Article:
Inadequate Funding Impacts Future Highway Projects and Metro

May 19, 2010

Washington, D.C. – Members of the National Capital Region Transportation Planning Board (TPB) voted today to advance the 2010 update of the region’s transportation plan.  The plan update, which must be consistent with available revenue, will delete and delay more projects than it will add due to funding shortfalls at the state and local levels.  Seven, new regionally-significant projects—such as the District of Columbia Bike Lane Pilot Project and Streetcar Project—are being added, while almost two dozen highway projects delayed or deleted by Maryland and Virginia.

TPB members called funding for area highway and transit projects inadequate and warned that the region’s transportation system will experience lower levels of service unless governments identify more revenue. 

“We are making the most of what we have and trying to maximize every dollar on all modes of transportation,” said TPB Chair and Falls Church Council Member David Snyder.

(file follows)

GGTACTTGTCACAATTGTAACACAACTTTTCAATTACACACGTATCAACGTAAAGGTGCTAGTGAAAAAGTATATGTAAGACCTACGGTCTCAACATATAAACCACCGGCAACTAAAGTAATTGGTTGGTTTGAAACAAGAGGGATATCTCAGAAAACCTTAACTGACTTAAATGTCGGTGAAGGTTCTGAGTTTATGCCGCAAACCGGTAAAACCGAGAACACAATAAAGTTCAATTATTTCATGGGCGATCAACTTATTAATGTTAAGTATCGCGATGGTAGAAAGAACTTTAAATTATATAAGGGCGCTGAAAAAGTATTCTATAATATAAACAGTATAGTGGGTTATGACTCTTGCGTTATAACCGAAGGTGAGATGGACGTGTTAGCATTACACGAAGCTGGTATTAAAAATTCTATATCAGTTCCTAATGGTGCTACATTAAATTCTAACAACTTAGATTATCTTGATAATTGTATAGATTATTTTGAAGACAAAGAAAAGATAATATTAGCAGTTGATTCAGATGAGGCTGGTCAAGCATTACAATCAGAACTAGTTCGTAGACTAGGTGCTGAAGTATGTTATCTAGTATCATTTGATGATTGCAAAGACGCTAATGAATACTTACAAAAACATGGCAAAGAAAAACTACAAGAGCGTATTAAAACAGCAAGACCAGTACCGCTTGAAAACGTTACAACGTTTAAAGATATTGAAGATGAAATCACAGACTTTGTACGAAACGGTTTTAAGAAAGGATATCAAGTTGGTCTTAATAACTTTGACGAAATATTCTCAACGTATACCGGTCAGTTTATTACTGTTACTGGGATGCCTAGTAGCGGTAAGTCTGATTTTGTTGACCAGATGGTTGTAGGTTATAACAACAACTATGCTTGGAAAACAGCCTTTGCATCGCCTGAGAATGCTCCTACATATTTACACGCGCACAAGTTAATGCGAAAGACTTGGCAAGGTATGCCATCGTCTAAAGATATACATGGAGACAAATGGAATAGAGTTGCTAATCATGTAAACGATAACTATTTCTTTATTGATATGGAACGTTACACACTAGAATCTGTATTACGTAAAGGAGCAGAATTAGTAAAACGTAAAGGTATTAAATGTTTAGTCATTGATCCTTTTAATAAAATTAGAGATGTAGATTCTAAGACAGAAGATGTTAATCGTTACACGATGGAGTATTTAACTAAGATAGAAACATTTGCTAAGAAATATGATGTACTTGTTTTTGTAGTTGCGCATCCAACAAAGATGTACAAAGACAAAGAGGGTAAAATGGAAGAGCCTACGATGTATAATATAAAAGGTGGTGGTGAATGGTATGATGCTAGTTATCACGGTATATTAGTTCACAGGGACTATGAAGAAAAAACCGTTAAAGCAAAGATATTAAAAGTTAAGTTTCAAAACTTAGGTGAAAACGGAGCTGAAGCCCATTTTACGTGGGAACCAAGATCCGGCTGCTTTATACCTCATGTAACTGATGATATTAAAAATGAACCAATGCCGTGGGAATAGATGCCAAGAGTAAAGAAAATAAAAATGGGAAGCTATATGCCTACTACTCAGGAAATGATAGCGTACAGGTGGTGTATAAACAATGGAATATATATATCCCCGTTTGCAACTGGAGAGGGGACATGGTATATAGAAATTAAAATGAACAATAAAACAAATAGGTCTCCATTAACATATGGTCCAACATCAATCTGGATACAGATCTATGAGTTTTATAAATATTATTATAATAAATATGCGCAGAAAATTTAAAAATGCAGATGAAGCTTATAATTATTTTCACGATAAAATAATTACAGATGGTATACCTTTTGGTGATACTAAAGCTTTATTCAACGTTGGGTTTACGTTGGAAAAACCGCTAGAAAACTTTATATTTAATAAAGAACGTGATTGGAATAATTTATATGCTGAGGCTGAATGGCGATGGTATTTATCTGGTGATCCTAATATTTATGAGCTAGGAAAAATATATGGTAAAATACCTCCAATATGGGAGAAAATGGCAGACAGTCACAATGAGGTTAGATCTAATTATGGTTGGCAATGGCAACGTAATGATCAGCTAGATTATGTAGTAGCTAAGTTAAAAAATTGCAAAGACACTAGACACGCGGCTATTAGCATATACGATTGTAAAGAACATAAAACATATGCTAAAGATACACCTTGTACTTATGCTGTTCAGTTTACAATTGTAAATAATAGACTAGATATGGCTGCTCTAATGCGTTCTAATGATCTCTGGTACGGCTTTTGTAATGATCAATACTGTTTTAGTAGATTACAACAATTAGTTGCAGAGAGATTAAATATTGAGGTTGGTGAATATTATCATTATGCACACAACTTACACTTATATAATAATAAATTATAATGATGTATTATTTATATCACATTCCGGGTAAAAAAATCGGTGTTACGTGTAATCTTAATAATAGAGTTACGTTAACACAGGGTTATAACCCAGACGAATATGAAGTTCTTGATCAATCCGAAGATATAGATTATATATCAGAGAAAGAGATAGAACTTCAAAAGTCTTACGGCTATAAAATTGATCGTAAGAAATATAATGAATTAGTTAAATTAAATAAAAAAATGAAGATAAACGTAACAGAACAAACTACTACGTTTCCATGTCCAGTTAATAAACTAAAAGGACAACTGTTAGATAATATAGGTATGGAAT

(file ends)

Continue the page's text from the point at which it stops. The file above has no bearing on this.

The TPB will incorporate the changes to the plan in an air quality analysis this summer, which is the next step in the region’s transportation planning process.  TPB members will take final action on the update in the fall following the analysis to determine if the transportation plan meets federal air quality standards. 

Alexandria Vice Mayor Kerry Donley noted the number of projects being delayed and removed from the plan because of an unwillingness or inability to fund transportation.  “We need an adequate funding strategy for the region,” he said. 

Gary Erenrich of the Montgomery County Department of Transportation noted the shortage of transportation funding and said that “we have made the decision to fully fund all of our transit obligations like the Purple Line and Corridor Cities Transitway while making reductions to some highway projects.”

The TPB also noted that current funding for maintaining the Metro system past 2020 is inadequate.  Because of this, planners must assume Metro will reach peak capacity in the region’s core in ten years, which will limit the number of transit trips and increase highway congestion. 

Arlington County Board Vice Chair Chris Zimmerman noted the Metro system’s $3 billion shortfall for future maintenance.  He said “funding is not sufficient for the transit agency to be able to do what people expect it to do.”

To view the proposed changes to the region’s transportation plan as well as comments received on the 2010 update, visit www.mwcog.org/clrp

 
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